Review: Arcs, Angles, Chords, Tangents, and Proof
Lesson 6 of 8
Objective: Students will be able to solve problems and write proofs using a variety of circles properties.
Arcs and Angles Menu
In this menu activity, I like to give students choice in terms of how they work (individually, in pairs, in groups) and the problems they would like to work on. At the same time, it is essential to make the expectations for how students work, how they show their work, and the amount of work they must be do, clear to students. I make sure to write my Expectations for Student Work on the whiteboard at the start of the lesson:
- Write the problem number, include the diagram, and show high quality work (MP1)
- Justify your reasoning by naming the relationships/concepts used and why they are important
- Do a minimum of 8 problems
I also make sure to list problem solving strategies that students can reference and use throughout the activity:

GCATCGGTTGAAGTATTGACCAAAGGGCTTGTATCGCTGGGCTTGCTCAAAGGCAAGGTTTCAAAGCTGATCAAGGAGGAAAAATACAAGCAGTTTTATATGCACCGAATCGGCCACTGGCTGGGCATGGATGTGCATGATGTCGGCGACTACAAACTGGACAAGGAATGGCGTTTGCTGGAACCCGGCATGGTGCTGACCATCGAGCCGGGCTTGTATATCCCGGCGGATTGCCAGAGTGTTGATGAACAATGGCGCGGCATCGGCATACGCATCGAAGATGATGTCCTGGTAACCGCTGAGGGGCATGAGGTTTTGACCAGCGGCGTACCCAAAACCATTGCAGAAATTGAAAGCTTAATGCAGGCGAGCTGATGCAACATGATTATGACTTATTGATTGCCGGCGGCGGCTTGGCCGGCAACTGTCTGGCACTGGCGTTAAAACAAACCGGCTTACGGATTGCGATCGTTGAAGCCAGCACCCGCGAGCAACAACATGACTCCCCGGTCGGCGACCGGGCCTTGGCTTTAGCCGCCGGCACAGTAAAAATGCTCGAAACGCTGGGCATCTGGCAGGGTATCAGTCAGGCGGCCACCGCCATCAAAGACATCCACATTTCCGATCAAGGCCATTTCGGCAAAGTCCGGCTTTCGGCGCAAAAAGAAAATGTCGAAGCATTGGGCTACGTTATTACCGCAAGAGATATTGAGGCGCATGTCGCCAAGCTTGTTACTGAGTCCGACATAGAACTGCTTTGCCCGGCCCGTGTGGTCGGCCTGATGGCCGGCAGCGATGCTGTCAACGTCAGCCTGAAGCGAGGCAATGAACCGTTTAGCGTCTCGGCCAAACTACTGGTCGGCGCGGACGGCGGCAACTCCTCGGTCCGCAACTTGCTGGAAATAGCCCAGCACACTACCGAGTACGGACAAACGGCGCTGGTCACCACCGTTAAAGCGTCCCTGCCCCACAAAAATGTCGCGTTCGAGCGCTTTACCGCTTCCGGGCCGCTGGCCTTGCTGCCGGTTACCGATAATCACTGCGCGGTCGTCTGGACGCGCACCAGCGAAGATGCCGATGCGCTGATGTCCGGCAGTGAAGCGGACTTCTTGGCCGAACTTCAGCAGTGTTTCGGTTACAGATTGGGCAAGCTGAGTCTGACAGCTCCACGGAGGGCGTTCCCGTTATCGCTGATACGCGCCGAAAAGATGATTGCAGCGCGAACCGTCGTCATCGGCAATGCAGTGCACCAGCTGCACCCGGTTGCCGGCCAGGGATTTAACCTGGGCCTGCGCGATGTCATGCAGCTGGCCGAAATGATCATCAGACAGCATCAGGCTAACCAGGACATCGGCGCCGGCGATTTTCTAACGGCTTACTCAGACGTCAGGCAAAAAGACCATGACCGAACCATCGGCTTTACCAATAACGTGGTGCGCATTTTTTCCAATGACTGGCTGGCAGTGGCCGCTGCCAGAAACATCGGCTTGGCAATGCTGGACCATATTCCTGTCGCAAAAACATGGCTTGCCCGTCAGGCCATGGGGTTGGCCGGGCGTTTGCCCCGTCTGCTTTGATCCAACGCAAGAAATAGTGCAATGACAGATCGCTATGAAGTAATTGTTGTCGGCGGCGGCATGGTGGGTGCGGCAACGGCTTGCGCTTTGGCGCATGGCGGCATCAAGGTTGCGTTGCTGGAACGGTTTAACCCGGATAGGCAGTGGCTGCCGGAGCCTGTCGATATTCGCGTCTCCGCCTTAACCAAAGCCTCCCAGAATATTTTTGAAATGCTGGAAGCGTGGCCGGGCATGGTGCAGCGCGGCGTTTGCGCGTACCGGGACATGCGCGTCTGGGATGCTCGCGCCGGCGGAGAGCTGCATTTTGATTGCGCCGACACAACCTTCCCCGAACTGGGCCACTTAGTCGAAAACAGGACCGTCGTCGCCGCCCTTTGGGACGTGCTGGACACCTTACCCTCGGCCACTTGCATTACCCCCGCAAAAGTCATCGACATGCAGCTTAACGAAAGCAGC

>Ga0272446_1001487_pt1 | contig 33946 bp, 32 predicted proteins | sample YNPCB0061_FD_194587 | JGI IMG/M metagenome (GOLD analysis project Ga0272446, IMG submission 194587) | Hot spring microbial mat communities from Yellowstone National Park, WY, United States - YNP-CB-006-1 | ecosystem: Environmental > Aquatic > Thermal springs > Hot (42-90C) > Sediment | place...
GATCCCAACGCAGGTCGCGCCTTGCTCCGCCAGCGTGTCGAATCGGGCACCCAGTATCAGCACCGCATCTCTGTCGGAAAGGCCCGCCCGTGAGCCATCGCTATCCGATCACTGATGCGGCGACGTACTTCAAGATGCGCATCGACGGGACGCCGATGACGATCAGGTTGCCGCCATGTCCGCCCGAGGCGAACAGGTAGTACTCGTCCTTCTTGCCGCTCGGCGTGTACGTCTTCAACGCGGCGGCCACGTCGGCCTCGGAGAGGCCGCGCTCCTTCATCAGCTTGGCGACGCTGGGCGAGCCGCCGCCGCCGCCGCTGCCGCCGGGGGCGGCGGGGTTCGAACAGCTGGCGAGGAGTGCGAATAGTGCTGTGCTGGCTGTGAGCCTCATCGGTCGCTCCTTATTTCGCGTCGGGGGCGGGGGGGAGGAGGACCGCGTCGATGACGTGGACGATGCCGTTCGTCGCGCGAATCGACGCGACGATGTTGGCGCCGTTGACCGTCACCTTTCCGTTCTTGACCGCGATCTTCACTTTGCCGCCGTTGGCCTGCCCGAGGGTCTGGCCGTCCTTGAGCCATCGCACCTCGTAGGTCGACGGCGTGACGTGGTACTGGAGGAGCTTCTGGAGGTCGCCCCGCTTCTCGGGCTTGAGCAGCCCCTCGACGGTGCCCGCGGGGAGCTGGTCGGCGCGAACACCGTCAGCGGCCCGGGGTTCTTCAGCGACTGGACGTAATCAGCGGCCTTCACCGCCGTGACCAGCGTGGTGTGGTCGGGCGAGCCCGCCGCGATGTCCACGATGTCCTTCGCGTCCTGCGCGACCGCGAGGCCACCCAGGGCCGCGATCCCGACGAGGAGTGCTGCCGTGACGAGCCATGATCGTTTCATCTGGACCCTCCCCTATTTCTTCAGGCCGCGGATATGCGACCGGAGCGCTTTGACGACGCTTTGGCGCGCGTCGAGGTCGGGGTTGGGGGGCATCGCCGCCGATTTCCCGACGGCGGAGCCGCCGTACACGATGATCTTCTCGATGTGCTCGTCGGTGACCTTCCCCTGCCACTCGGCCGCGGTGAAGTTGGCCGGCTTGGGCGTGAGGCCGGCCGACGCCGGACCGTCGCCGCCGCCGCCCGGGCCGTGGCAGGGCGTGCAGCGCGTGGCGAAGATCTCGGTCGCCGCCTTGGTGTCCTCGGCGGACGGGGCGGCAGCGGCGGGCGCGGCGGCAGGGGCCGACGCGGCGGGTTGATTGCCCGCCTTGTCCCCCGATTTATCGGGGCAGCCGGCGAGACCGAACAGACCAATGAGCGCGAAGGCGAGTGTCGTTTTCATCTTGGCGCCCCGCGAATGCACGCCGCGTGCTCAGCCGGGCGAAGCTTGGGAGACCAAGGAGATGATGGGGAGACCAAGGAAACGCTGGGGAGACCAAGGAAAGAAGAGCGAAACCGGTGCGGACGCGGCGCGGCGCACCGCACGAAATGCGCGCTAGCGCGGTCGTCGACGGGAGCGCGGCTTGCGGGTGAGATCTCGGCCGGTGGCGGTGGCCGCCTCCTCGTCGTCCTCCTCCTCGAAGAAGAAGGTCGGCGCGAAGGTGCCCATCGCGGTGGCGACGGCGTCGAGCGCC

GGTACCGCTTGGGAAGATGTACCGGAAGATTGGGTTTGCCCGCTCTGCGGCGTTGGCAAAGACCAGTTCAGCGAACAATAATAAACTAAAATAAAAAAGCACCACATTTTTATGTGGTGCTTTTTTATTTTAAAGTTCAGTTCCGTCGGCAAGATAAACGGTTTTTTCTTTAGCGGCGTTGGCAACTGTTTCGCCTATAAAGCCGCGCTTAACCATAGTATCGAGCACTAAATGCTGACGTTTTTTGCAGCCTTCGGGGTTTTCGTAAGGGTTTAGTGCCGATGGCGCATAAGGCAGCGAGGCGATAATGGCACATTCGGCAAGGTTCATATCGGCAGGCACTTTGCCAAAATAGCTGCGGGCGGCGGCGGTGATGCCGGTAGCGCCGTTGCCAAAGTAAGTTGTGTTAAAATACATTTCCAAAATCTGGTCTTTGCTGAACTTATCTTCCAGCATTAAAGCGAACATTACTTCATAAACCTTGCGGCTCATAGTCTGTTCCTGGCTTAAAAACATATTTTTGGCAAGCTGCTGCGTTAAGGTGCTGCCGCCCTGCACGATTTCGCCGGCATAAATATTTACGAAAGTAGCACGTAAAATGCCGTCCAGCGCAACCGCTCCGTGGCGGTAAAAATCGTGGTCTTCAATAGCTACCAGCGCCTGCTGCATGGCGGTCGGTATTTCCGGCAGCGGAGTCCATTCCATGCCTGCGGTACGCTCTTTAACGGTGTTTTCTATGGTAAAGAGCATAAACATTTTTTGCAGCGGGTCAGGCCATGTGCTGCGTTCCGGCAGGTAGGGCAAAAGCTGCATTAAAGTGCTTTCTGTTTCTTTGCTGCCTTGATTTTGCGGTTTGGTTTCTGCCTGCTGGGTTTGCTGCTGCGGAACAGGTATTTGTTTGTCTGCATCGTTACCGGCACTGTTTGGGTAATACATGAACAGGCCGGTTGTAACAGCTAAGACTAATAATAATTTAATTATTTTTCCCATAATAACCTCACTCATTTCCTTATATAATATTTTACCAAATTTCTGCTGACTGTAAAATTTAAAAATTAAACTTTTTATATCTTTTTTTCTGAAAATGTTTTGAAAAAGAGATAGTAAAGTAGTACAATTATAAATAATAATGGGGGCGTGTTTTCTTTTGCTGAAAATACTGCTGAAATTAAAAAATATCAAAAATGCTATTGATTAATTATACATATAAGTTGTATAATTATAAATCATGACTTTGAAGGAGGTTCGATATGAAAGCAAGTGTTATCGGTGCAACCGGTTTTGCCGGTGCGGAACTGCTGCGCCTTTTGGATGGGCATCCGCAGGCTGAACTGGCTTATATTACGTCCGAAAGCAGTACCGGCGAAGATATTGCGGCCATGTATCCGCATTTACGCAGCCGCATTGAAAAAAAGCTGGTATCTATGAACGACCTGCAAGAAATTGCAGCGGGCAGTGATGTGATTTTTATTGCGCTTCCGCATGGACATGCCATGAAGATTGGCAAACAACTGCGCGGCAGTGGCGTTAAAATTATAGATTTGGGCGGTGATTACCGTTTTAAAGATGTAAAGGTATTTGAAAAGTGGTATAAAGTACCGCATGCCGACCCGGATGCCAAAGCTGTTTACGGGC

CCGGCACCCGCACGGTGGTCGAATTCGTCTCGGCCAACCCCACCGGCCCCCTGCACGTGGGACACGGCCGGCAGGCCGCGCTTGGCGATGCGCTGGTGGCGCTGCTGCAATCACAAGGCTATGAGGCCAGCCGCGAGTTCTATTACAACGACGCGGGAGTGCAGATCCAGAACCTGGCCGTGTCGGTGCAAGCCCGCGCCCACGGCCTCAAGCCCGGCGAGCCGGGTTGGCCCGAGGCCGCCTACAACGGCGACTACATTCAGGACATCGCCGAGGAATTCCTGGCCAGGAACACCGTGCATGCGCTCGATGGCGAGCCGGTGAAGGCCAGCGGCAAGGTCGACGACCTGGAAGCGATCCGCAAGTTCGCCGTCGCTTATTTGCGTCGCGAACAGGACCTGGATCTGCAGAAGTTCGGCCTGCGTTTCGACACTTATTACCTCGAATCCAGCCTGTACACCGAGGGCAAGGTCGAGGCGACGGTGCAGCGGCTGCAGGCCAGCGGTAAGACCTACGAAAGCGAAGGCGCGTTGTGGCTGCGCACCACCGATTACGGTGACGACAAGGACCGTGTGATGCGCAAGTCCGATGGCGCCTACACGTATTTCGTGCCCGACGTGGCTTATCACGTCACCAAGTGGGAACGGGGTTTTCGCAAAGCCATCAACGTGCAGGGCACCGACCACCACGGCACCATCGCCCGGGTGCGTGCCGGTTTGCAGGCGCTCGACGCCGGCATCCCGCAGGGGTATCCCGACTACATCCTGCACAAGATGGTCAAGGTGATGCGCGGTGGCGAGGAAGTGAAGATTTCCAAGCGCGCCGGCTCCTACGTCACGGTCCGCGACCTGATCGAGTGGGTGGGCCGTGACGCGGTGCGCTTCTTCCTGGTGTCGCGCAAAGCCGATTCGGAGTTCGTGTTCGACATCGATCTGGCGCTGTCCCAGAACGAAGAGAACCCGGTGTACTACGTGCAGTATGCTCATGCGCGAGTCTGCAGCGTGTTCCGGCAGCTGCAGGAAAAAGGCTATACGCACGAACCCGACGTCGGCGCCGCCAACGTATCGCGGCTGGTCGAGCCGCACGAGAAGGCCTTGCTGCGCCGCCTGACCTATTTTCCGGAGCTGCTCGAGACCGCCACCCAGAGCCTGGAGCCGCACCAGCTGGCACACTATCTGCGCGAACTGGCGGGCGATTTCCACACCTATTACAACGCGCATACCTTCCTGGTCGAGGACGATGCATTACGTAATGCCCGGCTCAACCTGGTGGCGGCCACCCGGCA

- “Add a line”: drawing in the radius, diameter, and connecting points is often a good strategy for seeing relationships (isosceles triangles, special quadrilaterals, etc.)—this is a way that students can look for structure (MP6)
- Break down a given diagram into inscribed angles
- Look for relationships between inscribed angles, central angles, and arc measures
In debriefing this activity, I project the Arcs and Angles Menu Answer Key and give students time to make corrections, explain errors, ask questions, and present their work to their peers. This is an ideal time to call on student volunteers to share out the concepts they used to justify their reasoning (MP3). In my experience, students who are able to explain their reasons today, will have confidence using the concepts and skills moving forward.
On this review sheet, students will solve several problems that use inscribed and central angles, arcs, and tangents. The sheet is intended for students to work independently, and, to complete outside of class as preparation for the assessment.
On the worksheet, students will work on proofs, trying to get better at identifying what their goal (and corresponding sub-goals) are when trying to construct the proof (MP2). For example, if students are trying to prove that a triangle is isosceles, under GOAL they should write “prove that the base angles are congruent” or “prove these two sides are congruent” and under SUB GOALS, they should write “find congruent triangles and use CPCTC” or “show the arcs are congruent, which would make either the chords congruent or the inscribed angles that intercept those arcs congruent”. The work is challenging.